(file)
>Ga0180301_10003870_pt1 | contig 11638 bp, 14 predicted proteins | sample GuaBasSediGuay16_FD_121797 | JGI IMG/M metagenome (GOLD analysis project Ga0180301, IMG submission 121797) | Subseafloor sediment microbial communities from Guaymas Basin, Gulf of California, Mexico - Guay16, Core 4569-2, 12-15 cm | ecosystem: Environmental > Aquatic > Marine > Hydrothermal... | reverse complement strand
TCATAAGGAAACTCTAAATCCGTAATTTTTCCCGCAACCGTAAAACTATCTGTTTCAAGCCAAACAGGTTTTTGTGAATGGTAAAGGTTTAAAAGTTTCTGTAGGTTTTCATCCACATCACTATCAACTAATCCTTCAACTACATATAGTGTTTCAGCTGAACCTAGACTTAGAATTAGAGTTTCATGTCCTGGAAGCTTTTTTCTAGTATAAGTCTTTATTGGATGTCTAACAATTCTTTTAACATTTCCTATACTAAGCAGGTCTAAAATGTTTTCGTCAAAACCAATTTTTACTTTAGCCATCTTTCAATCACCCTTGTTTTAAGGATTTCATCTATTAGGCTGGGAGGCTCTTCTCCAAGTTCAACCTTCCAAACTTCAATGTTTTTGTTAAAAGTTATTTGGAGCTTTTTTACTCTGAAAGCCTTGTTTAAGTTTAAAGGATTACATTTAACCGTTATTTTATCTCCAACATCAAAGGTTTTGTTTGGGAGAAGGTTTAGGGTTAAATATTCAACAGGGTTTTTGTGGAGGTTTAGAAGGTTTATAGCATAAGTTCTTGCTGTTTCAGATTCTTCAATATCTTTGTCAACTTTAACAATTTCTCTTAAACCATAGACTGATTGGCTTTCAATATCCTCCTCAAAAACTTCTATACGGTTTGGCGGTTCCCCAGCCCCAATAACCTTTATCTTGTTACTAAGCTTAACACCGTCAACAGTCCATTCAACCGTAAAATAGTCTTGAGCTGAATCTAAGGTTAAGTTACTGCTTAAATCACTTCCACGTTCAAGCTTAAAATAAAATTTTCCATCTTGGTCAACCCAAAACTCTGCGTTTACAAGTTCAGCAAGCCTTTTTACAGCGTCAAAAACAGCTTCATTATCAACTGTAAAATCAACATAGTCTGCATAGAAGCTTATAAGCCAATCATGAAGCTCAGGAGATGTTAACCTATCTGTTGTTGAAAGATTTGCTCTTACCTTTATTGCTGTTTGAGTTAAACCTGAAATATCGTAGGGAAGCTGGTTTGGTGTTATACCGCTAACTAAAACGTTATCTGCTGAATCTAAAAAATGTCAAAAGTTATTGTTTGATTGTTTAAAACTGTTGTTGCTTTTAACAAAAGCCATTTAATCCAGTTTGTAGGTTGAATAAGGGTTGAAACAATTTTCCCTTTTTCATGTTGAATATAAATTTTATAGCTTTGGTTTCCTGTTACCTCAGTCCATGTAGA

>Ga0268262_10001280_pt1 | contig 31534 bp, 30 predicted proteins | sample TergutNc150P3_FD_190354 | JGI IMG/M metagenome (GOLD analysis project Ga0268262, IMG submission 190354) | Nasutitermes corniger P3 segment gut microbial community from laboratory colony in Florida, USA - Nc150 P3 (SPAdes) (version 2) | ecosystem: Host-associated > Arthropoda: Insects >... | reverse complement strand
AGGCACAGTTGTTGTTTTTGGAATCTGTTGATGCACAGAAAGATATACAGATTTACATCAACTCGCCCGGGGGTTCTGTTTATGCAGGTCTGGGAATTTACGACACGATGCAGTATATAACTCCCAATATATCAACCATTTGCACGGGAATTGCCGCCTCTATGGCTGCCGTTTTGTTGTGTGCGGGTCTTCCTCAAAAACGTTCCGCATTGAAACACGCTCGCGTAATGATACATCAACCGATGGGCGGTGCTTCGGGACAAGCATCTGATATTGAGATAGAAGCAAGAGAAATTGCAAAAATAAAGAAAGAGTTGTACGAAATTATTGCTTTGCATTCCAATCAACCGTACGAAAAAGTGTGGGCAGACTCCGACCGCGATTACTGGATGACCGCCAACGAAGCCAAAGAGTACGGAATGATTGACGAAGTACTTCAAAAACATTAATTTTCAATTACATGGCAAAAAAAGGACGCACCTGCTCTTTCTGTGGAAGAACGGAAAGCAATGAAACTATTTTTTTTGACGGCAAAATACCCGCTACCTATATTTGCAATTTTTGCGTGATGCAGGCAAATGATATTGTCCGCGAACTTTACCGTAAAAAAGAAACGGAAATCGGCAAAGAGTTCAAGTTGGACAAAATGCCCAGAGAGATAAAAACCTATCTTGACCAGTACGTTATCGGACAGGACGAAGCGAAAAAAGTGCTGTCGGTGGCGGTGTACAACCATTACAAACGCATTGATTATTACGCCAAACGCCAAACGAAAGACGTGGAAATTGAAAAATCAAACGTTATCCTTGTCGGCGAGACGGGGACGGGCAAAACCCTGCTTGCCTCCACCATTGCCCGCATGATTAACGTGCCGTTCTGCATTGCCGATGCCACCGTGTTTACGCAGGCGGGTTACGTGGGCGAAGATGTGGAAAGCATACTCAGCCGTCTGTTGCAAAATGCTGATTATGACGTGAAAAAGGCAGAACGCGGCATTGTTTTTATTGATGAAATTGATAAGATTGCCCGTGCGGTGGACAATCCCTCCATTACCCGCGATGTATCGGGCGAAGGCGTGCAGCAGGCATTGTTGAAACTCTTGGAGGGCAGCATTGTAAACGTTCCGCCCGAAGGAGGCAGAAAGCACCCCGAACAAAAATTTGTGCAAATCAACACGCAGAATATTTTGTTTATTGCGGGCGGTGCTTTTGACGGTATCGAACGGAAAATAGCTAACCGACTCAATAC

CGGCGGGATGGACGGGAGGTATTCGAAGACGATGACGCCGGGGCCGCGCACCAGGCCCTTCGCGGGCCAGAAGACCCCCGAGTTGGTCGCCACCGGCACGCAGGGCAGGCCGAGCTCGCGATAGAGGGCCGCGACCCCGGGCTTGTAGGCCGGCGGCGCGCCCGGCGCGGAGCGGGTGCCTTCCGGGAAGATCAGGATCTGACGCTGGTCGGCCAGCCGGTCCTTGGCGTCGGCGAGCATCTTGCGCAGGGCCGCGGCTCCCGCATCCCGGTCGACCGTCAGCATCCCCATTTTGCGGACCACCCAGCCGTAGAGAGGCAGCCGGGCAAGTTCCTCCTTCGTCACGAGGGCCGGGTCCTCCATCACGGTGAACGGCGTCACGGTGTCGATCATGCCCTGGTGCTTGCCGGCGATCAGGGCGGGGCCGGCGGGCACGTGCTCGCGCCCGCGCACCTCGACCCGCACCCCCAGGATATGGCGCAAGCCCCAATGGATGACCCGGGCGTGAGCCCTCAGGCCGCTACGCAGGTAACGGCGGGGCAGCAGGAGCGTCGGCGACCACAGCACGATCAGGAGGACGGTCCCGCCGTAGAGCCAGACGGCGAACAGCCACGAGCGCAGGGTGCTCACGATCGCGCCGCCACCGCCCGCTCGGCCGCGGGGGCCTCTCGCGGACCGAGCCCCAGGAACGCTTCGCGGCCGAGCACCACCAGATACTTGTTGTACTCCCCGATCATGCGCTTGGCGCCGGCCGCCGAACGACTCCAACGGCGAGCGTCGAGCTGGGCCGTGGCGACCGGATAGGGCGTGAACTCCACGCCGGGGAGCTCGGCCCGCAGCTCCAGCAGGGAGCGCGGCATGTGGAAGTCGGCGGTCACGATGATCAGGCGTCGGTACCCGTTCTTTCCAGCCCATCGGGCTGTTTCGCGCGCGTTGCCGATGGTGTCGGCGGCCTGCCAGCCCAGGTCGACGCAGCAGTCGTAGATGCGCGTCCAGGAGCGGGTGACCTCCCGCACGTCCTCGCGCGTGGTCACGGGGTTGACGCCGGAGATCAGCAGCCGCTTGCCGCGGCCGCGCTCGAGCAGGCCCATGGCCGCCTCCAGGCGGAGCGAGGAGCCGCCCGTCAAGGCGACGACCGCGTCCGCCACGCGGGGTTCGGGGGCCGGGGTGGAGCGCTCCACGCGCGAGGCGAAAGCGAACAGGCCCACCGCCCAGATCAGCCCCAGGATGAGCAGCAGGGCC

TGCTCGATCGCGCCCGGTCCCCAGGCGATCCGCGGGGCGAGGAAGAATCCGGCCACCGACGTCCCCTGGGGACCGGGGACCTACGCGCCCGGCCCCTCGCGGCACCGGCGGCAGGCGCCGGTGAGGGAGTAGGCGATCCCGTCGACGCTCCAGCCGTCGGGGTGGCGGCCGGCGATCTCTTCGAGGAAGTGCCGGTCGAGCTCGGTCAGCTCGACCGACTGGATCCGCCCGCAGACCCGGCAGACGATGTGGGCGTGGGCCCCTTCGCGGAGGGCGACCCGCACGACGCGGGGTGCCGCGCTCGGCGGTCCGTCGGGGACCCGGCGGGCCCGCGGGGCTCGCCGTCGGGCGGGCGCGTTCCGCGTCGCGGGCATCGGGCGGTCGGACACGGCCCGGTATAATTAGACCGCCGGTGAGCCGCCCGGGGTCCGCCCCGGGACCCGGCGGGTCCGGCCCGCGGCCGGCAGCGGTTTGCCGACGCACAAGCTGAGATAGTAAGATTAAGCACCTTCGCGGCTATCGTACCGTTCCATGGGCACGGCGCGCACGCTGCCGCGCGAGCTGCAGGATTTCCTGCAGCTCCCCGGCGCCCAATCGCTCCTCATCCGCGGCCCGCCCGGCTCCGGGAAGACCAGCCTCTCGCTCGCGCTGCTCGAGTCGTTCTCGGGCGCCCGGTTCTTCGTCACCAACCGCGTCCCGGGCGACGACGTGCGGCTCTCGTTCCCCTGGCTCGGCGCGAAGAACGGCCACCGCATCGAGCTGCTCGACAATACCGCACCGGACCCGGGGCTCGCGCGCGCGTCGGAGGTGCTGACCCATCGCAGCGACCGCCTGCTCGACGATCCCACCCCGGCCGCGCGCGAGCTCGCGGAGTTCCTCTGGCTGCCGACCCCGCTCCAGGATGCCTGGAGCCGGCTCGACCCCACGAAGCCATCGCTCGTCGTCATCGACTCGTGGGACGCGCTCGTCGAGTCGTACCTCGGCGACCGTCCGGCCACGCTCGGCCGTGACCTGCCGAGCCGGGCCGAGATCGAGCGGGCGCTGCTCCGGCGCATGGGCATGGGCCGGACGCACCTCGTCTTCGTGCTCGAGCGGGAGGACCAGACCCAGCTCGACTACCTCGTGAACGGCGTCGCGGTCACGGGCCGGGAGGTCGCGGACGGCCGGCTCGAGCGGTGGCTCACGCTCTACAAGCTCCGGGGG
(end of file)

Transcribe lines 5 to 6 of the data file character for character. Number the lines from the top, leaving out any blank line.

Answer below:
CGGCGGGATGGACGGGAGGTATTCGAAGACGATGACGCCGGGGCCGCGCACCAGGCCCTTCGCGGGCCAGAAGACCCCCGAGTTGGTCGCCACCGGCACGCAGGGCAGGCCGAGCTCGCGATAGAGGGCCGCGACCCCGGGCTTGTAGGCCGGCGGCGCGCCCGGCGCGGAGCGGGTGCCTTCCGGGAAGATCAGGATCTGACGCTGGTCGGCCAGCCGGTCCTTGGCGTCGGCGAGCATCTTGCGCAGGGCCGCGGCTCCCGCATCCCGGTCGACCGTCAGCATCCCCATTTTGCGGACCACCCAGCCGTAGAGAGGCAGCCGGGCAAGTTCCTCCTTCGTCACGAGGGCCGGGTCCTCCATCACGGTGAACGGCGTCACGGTGTCGATCATGCCCTGGTGCTTGCCGGCGATCAGGGCGGGGCCGGCGGGCACGTGCTCGCGCCCGCGCACCTCGACCCGCACCCCCAGGATATGGCGCAAGCCCCAATGGATGACCCGGGCGTGAGCCCTCAGGCCGCTACGCAGGTAACGGCGGGGCAGCAGGAGCGTCGGCGACCACAGCACGATCAGGAGGACGGTCCCGCCGTAGAGCCAGACGGCGAACAGCCACGAGCGCAGGGTGCTCACGATCGCGCCGCCACCGCCCGCTCGGCCGCGGGGGCCTCTCGCGGACCGAGCCCCAGGAACGCTTCGCGGCCGAGCACCACCAGATACTTGTTGTACTCCCCGATCATGCGCTTGGCGCCGGCCGCCGAACGACTCCAACGGCGAGCGTCGAGCTGGGCCGTGGCGACCGGATAGGGCGTGAACTCCACGCCGGGGAGCTCGGCCCGCAGCTCCAGCAGGGAGCGCGGCATGTGGAAGTCGGCGGTCACGATGATCAGGCGTCGGTACCCGTTCTTTCCAGCCCATCGGGCTGTTTCGCGCGCGTTGCCGATGGTGTCGGCGGCCTGCCAGCCCAGGTCGACGCAGCAGTCGTAGATGCGCGTCCAGGAGCGGGTGACCTCCCGCACGTCCTCGCGCGTGGTCACGGGGTTGACGCCGGAGATCAGCAGCCGCTTGCCGCGGCCGCGCTCGAGCAGGCCCATGGCCGCCTCCAGGCGGAGCGAGGAGCCGCCCGTCAAGGCGACGACCGCGTCCGCCACGCGGGGTTCGGGGGCCGGGGTGGAGCGCTCCACGCGCGAGGCGAAAGCGAACAGGCCCACCGCCCAGATCAGCCCCAGGATGAGCAGCAGGGCC

TGCTCGATCGCGCCCGGTCCCCAGGCGATCCGCGGGGCGAGGAAGAATCCGGCCACCGACGTCCCCTGGGGACCGGGGACCTACGCGCCCGGCCCCTCGCGGCACCGGCGGCAGGCGCCGGTGAGGGAGTAGGCGATCCCGTCGACGCTCCAGCCGTCGGGGTGGCGGCCGGCGATCTCTTCGAGGAAGTGCCGGTCGAGCTCGGTCAGCTCGACCGACTGGATCCGCCCGCAGACCCGGCAGACGATGTGGGCGTGGGCCCCTTCGCGGAGGGCGACCCGCACGACGCGGGGTGCCGCGCTCGGCGGTCCGTCGGGGACCCGGCGGGCCCGCGGGGCTCGCCGTCGGGCGGGCGCGTTCCGCGTCGCGGGCATCGGGCGGTCGGACACGGCCCGGTATAATTAGACCGCCGGTGAGCCGCCCGGGGTCCGCCCCGGGACCCGGCGGGTCCGGCCCGCGGCCGGCAGCGGTTTGCCGACGCACAAGCTGAGATAGTAAGATTAAGCACCTTCGCGGCTATCGTACCGTTCCATGGGCACGGCGCGCACGCTGCCGCGCGAGCTGCAGGATTTCCTGCAGCTCCCCGGCGCCCAATCGCTCCTCATCCGCGGCCCGCCCGGCTCCGGGAAGACCAGCCTCTCGCTCGCGCTGCTCGAGTCGTTCTCGGGCGCCCGGTTCTTCGTCACCAACCGCGTCCCGGGCGACGACGTGCGGCTCTCGTTCCCCTGGCTCGGCGCGAAGAACGGCCACCGCATCGAGCTGCTCGACAATACCGCACCGGACCCGGGGCTCGCGCGCGCGTCGGAGGTGCTGACCCATCGCAGCGACCGCCTGCTCGACGATCCCACCCCGGCCGCGCGCGAGCTCGCGGAGTTCCTCTGGCTGCCGACCCCGCTCCAGGATGCCTGGAGCCGGCTCGACCCCACGAAGCCATCGCTCGTCGTCATCGACTCGTGGGACGCGCTCGTCGAGTCGTACCTCGGCGACCGTCCGGCCACGCTCGGCCGTGACCTGCCGAGCCGGGCCGAGATCGAGCGGGCGCTGCTCCGGCGCATGGGCATGGGCCGGACGCACCTCGTCTTCGTGCTCGAGCGGGAGGACCAGACCCAGCTCGACTACCTCGTGAACGGCGTCGCGGTCACGGGCCGGGAGGTCGCGGACGGCCGGCTCGAGCGGTGGCTCACGCTCTACAAGCTCCGGGGG